I often met both structure "feel bad for somebody" and "feel sorry for somebody" in English, but it's hard for me to make a distinction. They are the same and can be used interchangeably in any situation, right? If there are any difference between them, please give a some examples.

2 Answers 2


In the most exact sense of the word, "feel bad for" implies empathy, whereas "feel sorry for" implies sympathy.

In everyday language (in my opinion at least), both of these expressions can be interchangeable, but not always, so it's one of those situations where context is key.

"I feel bad for Bob" and "I feel sorry for Bob" can both mean that you sympathise with Bob's situation, for example if Bob had just lost his job. Unless you are very close to Bob, it's doubtful that his situation physically makes you feel ill, but a native speaker will interpret it as being sympathetic to his loss of employment.

However, "I feel sorry for Bob" can also be interpreted as having pity for Bob, depending on the context. For example, if Bob was in a situation where he was being naive, lets say in a relationship where his friends felt he was being taken advantage of, then one might say that they feel sorry for Bob. Depending on the tone used, "I feel sorry for Bob" may also imply an element "well we did warn him, but he didn't listen", particularly if it's said after some predictable calamity occurred, for example if Bob's new girlfriend just ran off with his best friend.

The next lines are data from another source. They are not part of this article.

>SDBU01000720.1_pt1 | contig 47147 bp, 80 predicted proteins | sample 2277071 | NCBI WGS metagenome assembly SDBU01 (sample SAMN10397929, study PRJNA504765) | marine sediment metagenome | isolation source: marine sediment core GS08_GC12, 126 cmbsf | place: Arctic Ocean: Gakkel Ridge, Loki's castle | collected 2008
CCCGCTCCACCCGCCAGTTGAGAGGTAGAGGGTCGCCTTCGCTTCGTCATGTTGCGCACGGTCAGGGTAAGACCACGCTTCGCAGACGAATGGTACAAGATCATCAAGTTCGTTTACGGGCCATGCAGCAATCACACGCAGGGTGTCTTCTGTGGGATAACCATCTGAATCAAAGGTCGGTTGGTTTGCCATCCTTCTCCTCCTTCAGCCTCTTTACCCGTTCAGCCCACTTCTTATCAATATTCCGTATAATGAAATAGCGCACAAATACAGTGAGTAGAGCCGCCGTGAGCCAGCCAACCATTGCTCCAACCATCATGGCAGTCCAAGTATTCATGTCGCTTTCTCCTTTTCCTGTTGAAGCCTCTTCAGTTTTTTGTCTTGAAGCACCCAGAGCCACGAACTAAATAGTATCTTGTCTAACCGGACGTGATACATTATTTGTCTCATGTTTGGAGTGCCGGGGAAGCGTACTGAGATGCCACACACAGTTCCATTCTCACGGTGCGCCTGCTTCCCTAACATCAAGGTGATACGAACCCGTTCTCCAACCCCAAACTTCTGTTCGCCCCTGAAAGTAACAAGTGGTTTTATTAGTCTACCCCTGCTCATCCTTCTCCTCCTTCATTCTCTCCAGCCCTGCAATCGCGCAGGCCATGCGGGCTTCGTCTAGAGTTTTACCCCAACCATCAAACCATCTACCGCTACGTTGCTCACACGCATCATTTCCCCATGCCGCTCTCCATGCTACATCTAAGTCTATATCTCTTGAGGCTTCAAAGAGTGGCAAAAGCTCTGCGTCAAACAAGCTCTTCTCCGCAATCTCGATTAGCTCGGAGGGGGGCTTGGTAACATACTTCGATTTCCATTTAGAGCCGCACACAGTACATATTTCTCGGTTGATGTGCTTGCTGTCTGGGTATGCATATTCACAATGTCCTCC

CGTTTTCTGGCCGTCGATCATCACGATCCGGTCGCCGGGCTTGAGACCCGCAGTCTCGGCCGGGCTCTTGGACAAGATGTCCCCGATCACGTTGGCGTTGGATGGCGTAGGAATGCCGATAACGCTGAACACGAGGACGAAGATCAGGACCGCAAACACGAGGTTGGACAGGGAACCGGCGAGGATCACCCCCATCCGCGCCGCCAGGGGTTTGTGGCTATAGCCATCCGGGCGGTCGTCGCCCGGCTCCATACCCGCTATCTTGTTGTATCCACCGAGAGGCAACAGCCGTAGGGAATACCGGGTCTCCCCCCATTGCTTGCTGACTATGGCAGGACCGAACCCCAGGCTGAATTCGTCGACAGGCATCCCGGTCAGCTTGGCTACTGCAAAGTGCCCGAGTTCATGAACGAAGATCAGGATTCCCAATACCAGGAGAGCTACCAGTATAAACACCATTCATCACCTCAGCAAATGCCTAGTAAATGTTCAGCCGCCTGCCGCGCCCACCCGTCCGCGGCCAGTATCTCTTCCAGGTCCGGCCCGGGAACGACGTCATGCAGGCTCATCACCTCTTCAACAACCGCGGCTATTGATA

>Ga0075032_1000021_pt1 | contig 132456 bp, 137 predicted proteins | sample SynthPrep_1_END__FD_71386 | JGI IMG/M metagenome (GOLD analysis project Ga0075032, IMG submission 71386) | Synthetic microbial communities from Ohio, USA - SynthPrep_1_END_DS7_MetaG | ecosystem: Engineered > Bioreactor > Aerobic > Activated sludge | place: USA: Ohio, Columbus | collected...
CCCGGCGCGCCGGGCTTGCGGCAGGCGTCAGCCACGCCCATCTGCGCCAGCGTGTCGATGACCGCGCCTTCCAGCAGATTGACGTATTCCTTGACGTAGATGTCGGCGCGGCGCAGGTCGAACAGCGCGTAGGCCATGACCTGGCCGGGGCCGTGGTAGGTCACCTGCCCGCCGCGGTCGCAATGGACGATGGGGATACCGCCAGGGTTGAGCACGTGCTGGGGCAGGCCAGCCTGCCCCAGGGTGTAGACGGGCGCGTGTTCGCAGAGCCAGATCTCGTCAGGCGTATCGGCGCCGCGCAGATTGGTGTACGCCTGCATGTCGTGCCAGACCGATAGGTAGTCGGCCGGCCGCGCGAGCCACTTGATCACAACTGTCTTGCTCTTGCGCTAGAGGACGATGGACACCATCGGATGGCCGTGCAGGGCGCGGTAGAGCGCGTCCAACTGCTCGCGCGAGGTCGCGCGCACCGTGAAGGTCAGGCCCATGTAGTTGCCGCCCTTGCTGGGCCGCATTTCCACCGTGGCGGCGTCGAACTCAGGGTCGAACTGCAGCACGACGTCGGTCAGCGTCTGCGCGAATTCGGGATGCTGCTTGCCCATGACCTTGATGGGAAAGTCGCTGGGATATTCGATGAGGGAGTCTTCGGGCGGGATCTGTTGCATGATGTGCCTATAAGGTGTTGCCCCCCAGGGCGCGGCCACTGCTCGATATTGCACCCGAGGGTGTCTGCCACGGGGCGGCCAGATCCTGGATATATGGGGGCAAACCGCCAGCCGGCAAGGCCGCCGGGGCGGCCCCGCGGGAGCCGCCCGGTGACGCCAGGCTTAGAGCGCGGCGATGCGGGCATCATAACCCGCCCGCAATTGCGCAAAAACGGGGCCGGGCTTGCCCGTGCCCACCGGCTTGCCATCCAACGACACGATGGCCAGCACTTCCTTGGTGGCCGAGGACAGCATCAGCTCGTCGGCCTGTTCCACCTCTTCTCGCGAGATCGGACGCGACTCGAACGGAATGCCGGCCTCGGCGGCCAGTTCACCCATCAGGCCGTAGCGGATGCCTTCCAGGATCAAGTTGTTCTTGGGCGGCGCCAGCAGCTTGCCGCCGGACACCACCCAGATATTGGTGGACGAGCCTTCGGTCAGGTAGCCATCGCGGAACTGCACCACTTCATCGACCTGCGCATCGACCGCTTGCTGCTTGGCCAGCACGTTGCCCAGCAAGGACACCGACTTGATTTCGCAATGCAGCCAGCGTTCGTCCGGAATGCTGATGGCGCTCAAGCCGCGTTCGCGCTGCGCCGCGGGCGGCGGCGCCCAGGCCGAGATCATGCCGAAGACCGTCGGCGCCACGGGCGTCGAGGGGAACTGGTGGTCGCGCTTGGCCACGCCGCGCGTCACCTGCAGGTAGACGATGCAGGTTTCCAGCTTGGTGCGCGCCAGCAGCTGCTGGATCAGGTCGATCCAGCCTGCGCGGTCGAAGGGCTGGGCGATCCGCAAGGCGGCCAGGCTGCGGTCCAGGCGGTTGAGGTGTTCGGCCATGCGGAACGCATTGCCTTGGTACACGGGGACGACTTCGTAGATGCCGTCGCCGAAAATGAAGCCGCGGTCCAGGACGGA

They are mostly interchangeable.

We tend to use "feel sorry" more often for somebody who has experienced a personal loss or challenge - a death in the family, a serious injury or illness, etc. But it's not a strict rule.

I feel bad for the coach of my favorite football team: they had a losing record and he was fired at the end of the season.


I feel sorry for the coach of my favorite football team: his wife has cancer.

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